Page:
Your Excellencies, I find it extremely difficult to express in adequate terms my gratitude for the great honour which the University has conferred upon me. I appreciated the honour all the more because it haas come from a British source - a centre of British learning at the very doors of China offering to the Chinese people the greatest gift - the best fruits of British culture - at the disposal of the British nation. Through the University the British Empire is extending the hand of goodwill and friendship to a great and ancient nation.
I observe on the shield of the University two words or rather two phrases that shine forth like great lights, showing up the very basis of our human culture, as they involve, in fact, the guiding principles that must determine the great discussions to be held by the wisest men of the nations who are assembling today to consider the peace terms to be imposed upon the barbarous Germans. The Latin legend of the crest is a very apt translation of the Chinese phrases - Ke-wu and Ming-te - but I am afraid many students may not fully realize the true meaning of Sapientia et Virtus.
The word Sapientia has undergone changes in meaning in the course of time. It was in the middle ages rendered "wisdom". It represents the best results of Ke-wu or Science as we should translate the phrase in modern English. Then there is the other expression Ming-te which the late Dr. Legge had translated "illustrious vitue". With all humble submission to such a venerable authority I venture to think that "illustrious virtue" is too learned and ponderous phrase. The Latin Virtus, in the sense employed by the stoics, with emphasis on the vir, has no exact equivalent in modern English but it is the right meaning of te in Confucian literature. What do we mean, after all, by these words? They indicate simply the application of knowledge to the necessities of life, subject to moral restraints. In that Chinese phrase Ke-wu, we have the basis of modern science - the investigation of things. But science, by itself, does not suffice to maintain civilization, as we have recently seen how science when detached from Virtus - in spite of Sapientia a wisdom as the ancients translated it, has simply developed into German militarism.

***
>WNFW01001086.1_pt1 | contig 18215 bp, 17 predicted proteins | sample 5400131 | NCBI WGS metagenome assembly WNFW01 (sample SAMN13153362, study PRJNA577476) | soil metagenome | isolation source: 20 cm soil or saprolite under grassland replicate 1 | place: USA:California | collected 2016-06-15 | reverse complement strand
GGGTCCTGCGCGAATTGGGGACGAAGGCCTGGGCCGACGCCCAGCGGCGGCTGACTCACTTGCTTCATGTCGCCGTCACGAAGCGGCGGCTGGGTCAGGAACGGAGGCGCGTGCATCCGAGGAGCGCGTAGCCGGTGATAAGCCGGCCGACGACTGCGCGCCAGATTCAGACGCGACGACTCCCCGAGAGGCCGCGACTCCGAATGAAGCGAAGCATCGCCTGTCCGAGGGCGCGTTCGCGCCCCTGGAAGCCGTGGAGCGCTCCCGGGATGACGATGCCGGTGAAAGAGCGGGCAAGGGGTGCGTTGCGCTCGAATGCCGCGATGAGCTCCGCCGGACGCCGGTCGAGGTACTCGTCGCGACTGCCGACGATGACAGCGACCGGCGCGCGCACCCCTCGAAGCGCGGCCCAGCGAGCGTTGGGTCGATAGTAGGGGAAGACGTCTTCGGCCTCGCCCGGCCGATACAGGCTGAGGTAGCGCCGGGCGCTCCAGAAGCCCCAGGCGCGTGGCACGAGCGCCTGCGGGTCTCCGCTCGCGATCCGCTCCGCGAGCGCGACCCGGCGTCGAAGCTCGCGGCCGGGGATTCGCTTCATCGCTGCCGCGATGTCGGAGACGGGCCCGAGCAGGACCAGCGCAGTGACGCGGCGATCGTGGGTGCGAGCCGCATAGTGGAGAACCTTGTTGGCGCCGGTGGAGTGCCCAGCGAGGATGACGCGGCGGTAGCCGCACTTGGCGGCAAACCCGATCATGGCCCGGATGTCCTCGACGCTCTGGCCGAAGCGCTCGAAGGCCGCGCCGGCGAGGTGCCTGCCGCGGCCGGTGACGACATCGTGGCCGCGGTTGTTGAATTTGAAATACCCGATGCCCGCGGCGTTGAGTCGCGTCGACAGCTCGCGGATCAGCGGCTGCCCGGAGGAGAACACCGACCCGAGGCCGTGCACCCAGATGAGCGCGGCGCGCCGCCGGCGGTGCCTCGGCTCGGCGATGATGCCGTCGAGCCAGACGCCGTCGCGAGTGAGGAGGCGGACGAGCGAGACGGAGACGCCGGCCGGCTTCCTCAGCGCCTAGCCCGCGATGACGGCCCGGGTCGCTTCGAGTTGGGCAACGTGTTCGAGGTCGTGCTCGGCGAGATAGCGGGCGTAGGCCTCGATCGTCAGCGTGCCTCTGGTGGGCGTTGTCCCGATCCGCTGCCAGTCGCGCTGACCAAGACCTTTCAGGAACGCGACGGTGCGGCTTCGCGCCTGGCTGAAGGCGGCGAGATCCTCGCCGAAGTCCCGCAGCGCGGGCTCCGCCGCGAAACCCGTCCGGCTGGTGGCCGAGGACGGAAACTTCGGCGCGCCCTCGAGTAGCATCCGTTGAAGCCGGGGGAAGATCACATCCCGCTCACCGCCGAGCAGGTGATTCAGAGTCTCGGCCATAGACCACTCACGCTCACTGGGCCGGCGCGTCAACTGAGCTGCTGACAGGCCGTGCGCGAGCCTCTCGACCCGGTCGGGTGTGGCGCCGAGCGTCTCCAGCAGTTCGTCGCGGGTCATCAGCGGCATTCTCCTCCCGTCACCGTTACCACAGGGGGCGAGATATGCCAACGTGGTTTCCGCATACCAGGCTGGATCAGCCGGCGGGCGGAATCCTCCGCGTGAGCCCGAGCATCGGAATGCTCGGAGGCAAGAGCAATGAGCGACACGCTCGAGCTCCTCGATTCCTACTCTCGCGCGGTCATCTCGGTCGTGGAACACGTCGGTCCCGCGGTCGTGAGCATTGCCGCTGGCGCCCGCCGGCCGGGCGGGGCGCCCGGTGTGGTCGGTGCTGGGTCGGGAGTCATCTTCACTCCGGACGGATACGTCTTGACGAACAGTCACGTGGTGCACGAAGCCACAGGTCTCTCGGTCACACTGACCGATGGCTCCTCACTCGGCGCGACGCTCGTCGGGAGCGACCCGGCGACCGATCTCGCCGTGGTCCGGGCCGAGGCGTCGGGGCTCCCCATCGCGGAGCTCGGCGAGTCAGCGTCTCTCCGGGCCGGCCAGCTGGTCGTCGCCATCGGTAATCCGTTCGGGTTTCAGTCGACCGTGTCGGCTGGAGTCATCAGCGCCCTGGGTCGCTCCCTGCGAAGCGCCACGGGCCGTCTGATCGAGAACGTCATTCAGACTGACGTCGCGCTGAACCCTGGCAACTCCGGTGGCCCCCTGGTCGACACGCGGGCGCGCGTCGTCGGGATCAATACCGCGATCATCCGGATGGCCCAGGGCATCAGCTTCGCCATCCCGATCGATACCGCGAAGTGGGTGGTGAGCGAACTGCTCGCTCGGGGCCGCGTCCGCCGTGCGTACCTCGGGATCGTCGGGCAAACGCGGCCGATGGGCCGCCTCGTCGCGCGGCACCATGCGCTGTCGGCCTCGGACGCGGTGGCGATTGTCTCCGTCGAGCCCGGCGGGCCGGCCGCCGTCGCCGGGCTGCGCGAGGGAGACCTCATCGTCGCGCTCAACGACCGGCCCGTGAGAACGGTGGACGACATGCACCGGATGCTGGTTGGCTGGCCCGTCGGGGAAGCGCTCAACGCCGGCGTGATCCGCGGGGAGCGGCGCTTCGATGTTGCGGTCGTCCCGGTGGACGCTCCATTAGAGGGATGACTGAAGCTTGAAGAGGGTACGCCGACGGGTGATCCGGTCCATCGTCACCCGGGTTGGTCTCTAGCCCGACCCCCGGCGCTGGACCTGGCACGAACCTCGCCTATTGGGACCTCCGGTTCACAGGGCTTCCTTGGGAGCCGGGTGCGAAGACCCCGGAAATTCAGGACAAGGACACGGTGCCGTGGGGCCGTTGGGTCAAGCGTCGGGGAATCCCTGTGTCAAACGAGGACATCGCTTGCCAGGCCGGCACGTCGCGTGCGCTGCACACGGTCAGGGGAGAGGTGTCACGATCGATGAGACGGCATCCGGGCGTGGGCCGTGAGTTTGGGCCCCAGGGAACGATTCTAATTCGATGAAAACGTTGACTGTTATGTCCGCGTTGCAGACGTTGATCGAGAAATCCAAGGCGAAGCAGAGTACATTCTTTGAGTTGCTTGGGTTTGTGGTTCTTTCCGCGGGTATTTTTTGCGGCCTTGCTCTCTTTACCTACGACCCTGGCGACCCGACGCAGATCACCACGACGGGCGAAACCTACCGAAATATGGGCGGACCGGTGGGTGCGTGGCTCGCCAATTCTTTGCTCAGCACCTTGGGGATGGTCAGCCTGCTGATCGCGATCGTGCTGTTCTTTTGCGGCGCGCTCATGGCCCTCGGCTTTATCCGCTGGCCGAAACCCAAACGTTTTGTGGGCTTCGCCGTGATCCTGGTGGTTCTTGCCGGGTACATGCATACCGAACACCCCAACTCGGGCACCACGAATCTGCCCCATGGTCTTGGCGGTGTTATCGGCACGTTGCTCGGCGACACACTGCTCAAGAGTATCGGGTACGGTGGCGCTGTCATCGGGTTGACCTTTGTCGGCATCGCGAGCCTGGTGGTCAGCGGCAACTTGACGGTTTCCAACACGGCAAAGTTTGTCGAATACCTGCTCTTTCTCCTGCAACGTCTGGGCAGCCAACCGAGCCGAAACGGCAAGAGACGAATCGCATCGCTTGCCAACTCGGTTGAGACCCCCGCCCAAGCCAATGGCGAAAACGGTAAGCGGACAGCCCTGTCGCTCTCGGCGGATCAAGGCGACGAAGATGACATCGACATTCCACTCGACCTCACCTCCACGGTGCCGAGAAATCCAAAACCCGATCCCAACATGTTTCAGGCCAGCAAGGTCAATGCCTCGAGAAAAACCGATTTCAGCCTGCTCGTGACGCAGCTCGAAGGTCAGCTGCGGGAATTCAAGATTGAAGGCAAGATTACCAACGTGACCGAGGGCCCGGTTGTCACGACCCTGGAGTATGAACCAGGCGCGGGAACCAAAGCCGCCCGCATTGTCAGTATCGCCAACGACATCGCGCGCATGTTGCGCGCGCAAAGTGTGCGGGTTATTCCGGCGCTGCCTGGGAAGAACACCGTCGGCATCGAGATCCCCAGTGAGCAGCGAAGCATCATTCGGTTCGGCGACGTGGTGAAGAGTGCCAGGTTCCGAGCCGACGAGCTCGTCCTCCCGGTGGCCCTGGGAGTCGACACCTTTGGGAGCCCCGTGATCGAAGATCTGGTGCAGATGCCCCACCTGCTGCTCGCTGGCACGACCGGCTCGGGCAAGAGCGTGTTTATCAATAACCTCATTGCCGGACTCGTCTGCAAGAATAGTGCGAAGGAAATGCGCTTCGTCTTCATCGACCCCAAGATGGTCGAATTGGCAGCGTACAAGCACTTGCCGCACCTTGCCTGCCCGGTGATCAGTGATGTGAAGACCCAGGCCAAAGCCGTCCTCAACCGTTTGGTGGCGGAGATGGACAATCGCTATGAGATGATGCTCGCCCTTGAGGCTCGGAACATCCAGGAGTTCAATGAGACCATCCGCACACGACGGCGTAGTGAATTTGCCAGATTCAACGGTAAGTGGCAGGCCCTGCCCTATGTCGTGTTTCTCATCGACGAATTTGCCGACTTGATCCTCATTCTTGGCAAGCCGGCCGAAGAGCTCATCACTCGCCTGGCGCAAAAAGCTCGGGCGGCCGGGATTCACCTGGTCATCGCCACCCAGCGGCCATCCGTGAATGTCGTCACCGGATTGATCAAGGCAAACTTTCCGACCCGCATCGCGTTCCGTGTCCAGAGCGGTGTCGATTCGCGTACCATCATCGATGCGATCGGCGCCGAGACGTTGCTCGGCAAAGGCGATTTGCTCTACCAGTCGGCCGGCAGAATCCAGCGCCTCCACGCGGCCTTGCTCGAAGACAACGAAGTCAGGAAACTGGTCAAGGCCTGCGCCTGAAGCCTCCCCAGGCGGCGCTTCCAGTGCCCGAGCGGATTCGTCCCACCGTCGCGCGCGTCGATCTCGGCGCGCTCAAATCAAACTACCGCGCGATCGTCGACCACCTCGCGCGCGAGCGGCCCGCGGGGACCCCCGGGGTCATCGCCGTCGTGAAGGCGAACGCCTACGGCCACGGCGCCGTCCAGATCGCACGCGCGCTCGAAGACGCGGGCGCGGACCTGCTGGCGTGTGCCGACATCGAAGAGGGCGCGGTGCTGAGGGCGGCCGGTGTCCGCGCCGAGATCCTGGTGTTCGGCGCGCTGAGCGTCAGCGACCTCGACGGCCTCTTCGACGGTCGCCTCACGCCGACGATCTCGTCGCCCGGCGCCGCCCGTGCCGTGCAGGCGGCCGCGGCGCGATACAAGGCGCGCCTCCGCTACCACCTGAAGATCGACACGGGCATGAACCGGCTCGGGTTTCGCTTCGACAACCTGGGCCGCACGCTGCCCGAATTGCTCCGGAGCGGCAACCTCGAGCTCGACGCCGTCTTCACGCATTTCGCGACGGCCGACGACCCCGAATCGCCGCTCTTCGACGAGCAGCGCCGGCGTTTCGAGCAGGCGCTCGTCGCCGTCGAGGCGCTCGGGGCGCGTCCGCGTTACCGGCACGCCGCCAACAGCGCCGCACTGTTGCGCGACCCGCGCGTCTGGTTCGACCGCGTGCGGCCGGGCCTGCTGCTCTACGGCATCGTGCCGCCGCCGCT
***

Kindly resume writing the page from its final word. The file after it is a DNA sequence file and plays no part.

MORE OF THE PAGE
And so this university standing at the very doors of China has a great message and a great duty to fulfill. I have heard it said that it is difficult for the University in Hong Kong to serve as a centre of education for the regeneration of the Chinese people. I do not concur with this view. I think a great deal can be achieved by a University such as ours before the Chinese will be ready to have a proper University of their own, because, after all, a University should not only be a factory for "turning out" machines or mere professional experts. The University must impart something more than technical knowledge and professional skill. True it must provide its students with a complete view of life, but it must also bring to bear upon them its salutary influence so that they will not only have gained a knowledge of life - but what is infinitely better - they will be able to live with wise teachers in such a way as to get the inspiration to live in their post-graduate days the noblest life known to mankind.